Attorney at Law
Will I Lose My Retirement Accounts in Bankruptcy?
Most of the time there is no realistic possibility that you could lose even part of your retirement accounts, pension or other retirement benefits as part of bankruptcy, and thank God for it. The purpose of bankruptcy is to get you back on your feet, not to knock you off of them. Thus, the Ohio bankruptcy exemptions, which are laws I use in your bankruptcy petition to protect your property, allow for almost 100% protection of any retirement asset.
As always in the law there are exceptions, but they are rare. Probably the most common exception is if the value of our retirement is excessive, meaning that you have so much money in your retirement that it goes beyond the amount that is reasonably necessary to support you from the point of retirement to the end of your life. For instance, if you’re 65 and have got $2 million in an IRA, I could see the bankruptcy trustee making the argument that you don’t need that money to have a comfortable retirement and that instead the court should force you to cash out some of that IRA to pay towards your creditors. However, I’ve never actually had a client come into my office with that kind of money in an IRA. If they had that kind of money they probably wouldn't be looking into bankruptcy in the first place.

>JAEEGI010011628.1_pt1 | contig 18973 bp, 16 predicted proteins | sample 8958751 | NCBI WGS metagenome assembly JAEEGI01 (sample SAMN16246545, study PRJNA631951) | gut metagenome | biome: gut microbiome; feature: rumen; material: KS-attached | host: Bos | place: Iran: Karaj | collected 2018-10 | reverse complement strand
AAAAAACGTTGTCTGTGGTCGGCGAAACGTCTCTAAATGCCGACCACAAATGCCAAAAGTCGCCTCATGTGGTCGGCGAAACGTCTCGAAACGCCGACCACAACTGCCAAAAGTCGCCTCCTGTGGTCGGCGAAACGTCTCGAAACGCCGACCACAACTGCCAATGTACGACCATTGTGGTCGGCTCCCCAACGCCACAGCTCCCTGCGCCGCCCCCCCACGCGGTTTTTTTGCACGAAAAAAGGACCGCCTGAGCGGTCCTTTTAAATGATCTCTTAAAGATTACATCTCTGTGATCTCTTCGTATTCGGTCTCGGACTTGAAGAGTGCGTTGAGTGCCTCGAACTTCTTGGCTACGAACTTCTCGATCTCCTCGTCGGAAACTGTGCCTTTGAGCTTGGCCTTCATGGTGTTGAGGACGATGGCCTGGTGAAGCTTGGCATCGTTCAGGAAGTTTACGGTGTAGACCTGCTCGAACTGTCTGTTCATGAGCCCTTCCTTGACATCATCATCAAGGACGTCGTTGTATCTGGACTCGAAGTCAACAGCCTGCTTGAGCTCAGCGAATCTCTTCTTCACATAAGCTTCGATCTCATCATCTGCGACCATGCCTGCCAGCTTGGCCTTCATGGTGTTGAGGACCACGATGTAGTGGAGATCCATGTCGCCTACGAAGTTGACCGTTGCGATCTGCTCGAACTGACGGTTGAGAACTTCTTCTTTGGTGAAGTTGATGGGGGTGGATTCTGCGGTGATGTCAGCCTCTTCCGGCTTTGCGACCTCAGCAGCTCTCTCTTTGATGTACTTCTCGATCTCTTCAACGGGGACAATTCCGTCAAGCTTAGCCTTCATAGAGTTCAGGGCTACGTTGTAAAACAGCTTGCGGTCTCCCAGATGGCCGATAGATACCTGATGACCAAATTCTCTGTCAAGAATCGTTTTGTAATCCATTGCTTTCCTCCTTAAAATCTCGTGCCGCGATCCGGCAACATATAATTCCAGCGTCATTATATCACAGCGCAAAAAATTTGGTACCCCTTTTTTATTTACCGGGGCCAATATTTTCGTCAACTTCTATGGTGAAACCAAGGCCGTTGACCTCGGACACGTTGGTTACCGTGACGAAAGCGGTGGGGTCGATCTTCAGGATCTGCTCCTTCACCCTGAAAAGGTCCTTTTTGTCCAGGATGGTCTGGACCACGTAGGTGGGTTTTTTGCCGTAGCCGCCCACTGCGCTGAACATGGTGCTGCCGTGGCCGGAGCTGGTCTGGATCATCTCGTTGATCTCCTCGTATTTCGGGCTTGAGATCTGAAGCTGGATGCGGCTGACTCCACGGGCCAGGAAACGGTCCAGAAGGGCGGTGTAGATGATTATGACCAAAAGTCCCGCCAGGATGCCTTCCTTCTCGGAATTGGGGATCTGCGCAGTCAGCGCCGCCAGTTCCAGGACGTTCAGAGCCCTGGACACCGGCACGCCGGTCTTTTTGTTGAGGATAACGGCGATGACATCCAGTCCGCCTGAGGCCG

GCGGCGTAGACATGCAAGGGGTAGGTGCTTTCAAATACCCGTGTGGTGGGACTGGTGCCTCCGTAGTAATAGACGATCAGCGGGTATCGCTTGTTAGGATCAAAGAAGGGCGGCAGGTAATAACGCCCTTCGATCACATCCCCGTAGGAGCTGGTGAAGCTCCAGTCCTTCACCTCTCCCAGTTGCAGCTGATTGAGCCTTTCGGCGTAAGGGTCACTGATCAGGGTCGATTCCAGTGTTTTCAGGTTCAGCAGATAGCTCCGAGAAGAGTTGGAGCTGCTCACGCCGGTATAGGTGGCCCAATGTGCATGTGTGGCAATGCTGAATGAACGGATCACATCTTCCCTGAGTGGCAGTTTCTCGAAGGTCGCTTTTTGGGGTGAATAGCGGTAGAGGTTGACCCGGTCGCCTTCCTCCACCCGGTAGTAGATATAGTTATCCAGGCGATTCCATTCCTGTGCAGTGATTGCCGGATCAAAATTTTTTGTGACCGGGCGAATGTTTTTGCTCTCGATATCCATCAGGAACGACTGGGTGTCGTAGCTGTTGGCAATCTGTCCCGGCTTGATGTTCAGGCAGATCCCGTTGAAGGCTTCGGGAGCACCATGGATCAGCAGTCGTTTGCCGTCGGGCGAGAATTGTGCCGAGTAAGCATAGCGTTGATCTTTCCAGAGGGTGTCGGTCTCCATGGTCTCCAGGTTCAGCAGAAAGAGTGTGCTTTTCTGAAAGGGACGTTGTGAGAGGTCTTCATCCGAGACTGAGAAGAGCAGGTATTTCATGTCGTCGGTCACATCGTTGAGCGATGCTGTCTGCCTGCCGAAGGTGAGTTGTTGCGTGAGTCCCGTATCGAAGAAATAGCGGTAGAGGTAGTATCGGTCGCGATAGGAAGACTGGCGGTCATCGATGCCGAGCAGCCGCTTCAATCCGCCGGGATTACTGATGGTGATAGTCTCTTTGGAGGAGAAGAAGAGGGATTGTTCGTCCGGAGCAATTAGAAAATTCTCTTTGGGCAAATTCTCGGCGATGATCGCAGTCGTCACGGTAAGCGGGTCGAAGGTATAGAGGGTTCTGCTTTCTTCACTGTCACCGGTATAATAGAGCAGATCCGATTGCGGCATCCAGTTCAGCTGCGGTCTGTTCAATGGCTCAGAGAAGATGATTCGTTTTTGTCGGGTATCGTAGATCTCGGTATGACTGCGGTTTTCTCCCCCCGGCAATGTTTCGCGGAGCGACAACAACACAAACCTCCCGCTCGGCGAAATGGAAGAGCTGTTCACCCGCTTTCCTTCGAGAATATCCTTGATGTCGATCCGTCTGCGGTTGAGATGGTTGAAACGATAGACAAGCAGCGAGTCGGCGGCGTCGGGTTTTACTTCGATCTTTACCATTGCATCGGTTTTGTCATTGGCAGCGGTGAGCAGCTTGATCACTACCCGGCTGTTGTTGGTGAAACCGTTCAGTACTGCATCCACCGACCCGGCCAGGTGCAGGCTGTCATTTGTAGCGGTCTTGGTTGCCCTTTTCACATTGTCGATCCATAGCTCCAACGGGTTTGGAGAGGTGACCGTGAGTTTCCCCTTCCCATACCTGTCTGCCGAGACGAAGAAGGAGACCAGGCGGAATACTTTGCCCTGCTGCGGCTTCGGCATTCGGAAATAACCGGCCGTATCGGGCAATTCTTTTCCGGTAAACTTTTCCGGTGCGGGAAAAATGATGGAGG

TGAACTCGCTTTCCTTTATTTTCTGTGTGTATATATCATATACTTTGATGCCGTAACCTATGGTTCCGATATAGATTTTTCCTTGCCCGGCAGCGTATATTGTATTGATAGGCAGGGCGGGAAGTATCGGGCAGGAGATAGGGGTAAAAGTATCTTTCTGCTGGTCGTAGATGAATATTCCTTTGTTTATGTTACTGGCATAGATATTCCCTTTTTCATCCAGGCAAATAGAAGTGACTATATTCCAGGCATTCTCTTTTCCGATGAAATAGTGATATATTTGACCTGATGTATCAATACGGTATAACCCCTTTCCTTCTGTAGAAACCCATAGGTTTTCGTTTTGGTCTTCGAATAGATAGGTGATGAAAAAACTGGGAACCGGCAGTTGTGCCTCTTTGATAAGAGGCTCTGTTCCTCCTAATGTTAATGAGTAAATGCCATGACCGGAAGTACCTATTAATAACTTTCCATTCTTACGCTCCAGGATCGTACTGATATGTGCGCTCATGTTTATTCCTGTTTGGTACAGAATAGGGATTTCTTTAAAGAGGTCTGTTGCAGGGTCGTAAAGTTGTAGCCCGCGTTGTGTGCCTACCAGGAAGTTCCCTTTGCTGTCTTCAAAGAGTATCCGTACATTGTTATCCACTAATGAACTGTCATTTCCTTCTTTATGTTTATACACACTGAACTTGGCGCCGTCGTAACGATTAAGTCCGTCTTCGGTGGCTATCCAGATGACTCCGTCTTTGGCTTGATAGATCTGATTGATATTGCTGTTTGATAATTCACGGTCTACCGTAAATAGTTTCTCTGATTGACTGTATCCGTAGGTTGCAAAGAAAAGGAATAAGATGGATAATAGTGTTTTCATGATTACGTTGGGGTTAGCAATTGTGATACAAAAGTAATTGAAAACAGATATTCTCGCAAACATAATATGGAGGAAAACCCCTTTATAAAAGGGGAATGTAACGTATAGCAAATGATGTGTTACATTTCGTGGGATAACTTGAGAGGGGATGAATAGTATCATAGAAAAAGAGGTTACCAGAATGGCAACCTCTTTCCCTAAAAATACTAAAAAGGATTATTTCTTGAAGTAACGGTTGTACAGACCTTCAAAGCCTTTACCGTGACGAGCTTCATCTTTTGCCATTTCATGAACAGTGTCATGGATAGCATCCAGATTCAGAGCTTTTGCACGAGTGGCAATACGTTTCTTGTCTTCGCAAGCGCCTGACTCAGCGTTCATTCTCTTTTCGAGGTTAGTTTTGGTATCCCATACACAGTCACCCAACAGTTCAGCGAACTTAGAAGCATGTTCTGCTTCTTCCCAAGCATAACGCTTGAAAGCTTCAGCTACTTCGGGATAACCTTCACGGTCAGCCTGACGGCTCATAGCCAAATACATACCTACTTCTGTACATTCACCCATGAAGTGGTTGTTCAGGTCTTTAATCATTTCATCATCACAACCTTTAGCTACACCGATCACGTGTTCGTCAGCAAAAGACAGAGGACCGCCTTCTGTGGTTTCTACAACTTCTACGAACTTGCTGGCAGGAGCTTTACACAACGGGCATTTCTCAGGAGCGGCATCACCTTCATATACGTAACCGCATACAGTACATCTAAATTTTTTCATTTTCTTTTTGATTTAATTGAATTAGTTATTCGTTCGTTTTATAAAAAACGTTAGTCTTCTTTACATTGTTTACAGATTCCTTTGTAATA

A second reason why your retirement might be seized would be if it was not a proper ERISA-qualified retirement account. What this means essentially is that the institution that is holding your retirement funds did not follow the rules and didn’t actually set you up with a retirement account, just something they told you was a retirement account. Again, I’ve never actually seen this happen. Almost any institution that is handling funds intended for retirement is going to have an army of competent lawyers working for it who spent hours and hours and hours making sure all the rules are followed to a “T.” Statistically speaking, there is almost no way this is going to be a concern.
The final possibility, and the one that I actually have seen occur, is when you “overstuff” your IRA with more money than you are allowed to put into it. You are only allowed to put $5,000 into an ordinary IRA per year, and any additional funds you put into the IRA do not qualify as retirement funds but are considered to be the same as money that you have in an ordinary bank account. For instance, if you had $500,000 in the bank you cannot just stuff it into an IRA and declare bankruptcy without having to worry about losing that money when you go to court. The reason for this rule is to prevent people from abusing the bankruptcy system by mischaracterizing money as retirement funds when in actuality it is just plain old cash money that they jammed into an IRA at the last minute.